The Use of Non-flight Plannable Levels in the Nat Region for Contingency

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The Use of Non-flight Plannable Levels in the Nat Region for Contingency

38TH ANNUAL CONFERENCE, Santiago, Chile, 15-19 March 1999

WP No. 91

The Use of Non-flight Plannable Levels in the Nat Region for Contingency

Introduction

Within the North Atlantic Area (NAT) the introduction of reduced separation standards has raised awareness of the need to re-evaluate “In Flight Contingency Procedures”.

It has been 15 years since a review of the “In Flight Contingency Procedures” has taken place.

The increased traffic levels and the introduction of specific navigational accuracy and aircraft specification including the use of TCAS has highlighted a need for a review.

Discussion

With an increasing aircraft population in the NAT region there has been a corresponding increase in percentage of incidents meaning that there are now more incidents occurring.

IFATCA has concern that with the introduction of reduced vertical and in the near future reduced lateral and horizontal separations, that there is no where an aircraft can transit without compromising safety.

The number of such incidents which require some change in flight profile and which would benefit from a non-flight plannable level are detailed below, however this list does not include flying within RVSM airspace without approval; Instrument failure; level busts.

In 1997 there was :

Within Shanwick in 1998 there has been a comparable number of incidents of the type above up to 27th September.

NOTE: these figures are only for the Shanwick and Gander area of the North Atlantic for which figures were available and must be viewed as a percentage of the whole area on the NAT which includes Iceland, Santa Maria, New York and Bodo.

Most of the above required the aircraft to depart from the original clearance and either 1) carry out a NAT in-flight contingency or 2) request a re-clearance from the appropriate controlling ATC Unit.

In case 1), These instructions advise the crew to establish 30nm from the original track, at an intermediate level e.g. FL345, then divert on a reciprocal track. This part of the procedure is well tried and tested and, as there is 60nm between tracks, is considered safe and appropriate.

It is very unusual for an aircraft involved in an incident as previously described flying within the NAT structure to request and be given, some semblance of a re-clearance to a diversion airfield without emergency separation being used. In fact a controller cannot issue a clearance that is less than the prescribed minima unless prior instructions to that fact have been published.

In the case of a fuel shortage or medical diversion or engine problem where a more direct route across the tracks is required this procedure under conditions of RVSM is not acceptable. In addition to the initial problem the pilot may be faced with additional problems such as RA’s when weaving through a track system at 500’ intervals.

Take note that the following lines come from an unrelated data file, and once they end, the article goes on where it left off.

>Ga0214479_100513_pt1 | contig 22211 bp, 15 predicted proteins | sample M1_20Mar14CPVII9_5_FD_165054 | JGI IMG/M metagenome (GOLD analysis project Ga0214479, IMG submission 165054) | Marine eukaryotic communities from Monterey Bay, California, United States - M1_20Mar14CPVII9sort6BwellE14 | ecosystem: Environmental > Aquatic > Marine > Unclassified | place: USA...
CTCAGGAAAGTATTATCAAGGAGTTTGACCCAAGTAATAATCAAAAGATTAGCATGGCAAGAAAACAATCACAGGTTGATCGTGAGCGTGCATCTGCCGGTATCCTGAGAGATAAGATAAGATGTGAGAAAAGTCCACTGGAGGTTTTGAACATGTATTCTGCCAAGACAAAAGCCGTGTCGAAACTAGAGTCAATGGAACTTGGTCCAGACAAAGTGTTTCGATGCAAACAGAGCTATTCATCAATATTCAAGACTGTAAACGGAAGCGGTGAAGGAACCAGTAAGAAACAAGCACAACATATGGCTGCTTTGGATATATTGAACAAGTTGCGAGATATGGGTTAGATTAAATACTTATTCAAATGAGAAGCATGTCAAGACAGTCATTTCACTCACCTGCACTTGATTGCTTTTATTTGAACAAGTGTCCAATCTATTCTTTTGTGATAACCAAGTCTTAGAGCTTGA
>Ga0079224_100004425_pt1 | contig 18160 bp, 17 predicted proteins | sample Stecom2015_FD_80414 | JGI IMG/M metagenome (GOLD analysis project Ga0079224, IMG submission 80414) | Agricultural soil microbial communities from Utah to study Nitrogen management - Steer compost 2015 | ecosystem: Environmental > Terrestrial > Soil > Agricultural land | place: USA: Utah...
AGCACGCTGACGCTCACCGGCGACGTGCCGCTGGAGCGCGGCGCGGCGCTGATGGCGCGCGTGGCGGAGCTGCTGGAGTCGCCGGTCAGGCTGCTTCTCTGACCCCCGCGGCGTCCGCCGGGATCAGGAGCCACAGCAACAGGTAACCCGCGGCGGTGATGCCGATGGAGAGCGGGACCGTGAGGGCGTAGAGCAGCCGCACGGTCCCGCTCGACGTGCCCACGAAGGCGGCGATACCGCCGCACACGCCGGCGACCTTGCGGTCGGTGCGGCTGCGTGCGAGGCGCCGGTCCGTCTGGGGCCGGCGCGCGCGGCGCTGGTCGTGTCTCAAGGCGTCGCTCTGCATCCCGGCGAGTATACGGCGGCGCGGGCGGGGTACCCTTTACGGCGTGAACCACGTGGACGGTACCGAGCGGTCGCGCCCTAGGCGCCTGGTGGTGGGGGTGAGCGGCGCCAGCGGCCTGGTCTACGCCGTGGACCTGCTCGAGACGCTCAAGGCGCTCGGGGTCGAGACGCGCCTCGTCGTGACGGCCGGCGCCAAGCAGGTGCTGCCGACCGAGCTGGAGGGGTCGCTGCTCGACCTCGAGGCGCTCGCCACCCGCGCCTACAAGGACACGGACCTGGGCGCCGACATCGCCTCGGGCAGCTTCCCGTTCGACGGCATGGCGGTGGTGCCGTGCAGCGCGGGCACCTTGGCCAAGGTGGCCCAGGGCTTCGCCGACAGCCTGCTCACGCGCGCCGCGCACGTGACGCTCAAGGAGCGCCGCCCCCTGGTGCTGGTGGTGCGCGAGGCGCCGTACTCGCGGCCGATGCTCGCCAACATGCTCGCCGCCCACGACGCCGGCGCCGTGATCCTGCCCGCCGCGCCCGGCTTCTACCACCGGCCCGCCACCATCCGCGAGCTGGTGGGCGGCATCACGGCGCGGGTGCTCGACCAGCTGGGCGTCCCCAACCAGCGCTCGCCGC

Presently should an aircraft be in the middle of a five or six track system and has to divert, causing that aircraft to cross three or four tracks, the first acceptable level offering least conflictions would be FL 285. At this level the aircraft would be out with the NAT tracks and divorced from the main density of traffic. However this may not be acceptable as an optimum level for the flight.

There is therefore a requirement for a level which is non- flight plannable and which would be used for contingency purposes. This would be a level , known to aircrew and controllers to be used under exceptional circumstances.

Conclusion

There is evidence that there is an identifiable number of incidents which require an aircraft to divert or for ATC to intervene which does not require a descent out of the NAT track structure.

There is a need for a non-flight plannable level to be available which is within the track structure e.g. FL300 to which an aircraft can go in an incident and to which ATC can clear to which provides a safe, expeditious and relatively fuel efficient route to alternate destination.

There is a need for the NATSPG to review the contingency procedures for the NAT and to give consideration to the provision of a non-flight plannable level for contingency purposes.

It is recommended that:

Within the NAT region where RVSM is in operation, FL 300 would be established as a non-flight plannable level as part of the “in-flight emergency contingency” procedures as they apply to the Organised Track System.

Last Update: September 28, 2020  

March 10, 2020   260   Jean-Francois Lepage    1999    

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